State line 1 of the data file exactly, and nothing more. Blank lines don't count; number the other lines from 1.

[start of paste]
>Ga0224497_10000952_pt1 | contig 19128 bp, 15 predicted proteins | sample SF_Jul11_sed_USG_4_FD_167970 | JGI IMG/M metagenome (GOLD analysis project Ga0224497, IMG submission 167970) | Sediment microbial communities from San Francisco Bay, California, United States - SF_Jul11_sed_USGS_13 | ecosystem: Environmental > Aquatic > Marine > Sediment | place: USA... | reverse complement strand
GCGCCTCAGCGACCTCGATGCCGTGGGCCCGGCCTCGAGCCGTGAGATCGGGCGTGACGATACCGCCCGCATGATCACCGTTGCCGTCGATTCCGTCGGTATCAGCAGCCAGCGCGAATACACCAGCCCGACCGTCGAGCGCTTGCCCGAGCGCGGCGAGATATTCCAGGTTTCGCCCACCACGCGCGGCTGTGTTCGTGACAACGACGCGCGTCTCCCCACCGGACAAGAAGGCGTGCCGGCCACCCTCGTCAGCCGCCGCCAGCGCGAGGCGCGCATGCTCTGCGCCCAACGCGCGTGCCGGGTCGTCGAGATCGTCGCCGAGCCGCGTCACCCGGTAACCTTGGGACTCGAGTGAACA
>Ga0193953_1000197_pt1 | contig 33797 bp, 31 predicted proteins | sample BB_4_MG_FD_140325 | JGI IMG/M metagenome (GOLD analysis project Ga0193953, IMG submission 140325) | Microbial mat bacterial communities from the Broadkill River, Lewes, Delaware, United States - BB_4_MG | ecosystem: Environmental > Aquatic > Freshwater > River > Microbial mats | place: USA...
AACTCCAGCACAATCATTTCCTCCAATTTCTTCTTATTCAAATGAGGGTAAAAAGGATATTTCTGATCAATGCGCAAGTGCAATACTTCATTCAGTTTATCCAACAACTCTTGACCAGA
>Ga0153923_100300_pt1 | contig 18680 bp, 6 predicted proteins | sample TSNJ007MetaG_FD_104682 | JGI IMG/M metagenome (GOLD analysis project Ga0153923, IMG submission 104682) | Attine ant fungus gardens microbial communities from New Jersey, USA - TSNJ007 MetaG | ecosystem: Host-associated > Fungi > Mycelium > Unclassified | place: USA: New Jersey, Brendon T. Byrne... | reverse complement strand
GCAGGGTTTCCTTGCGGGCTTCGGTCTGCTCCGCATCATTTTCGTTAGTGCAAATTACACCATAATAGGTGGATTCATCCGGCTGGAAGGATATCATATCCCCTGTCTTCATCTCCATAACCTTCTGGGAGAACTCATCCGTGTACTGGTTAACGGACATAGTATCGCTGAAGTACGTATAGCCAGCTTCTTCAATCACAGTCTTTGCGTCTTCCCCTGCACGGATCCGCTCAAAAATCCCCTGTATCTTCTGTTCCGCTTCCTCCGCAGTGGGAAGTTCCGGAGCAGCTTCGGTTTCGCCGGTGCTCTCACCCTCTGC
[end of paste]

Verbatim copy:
>Ga0224497_10000952_pt1 | contig 19128 bp, 15 predicted proteins | sample SF_Jul11_sed_USG_4_FD_167970 | JGI IMG/M metagenome (GOLD analysis project Ga0224497, IMG submission 167970) | Sediment microbial communities from San Francisco Bay, California, United States - SF_Jul11_sed_USGS_13 | ecosystem: Environmental > Aquatic > Marine > Sediment | place: USA... | reverse complement strand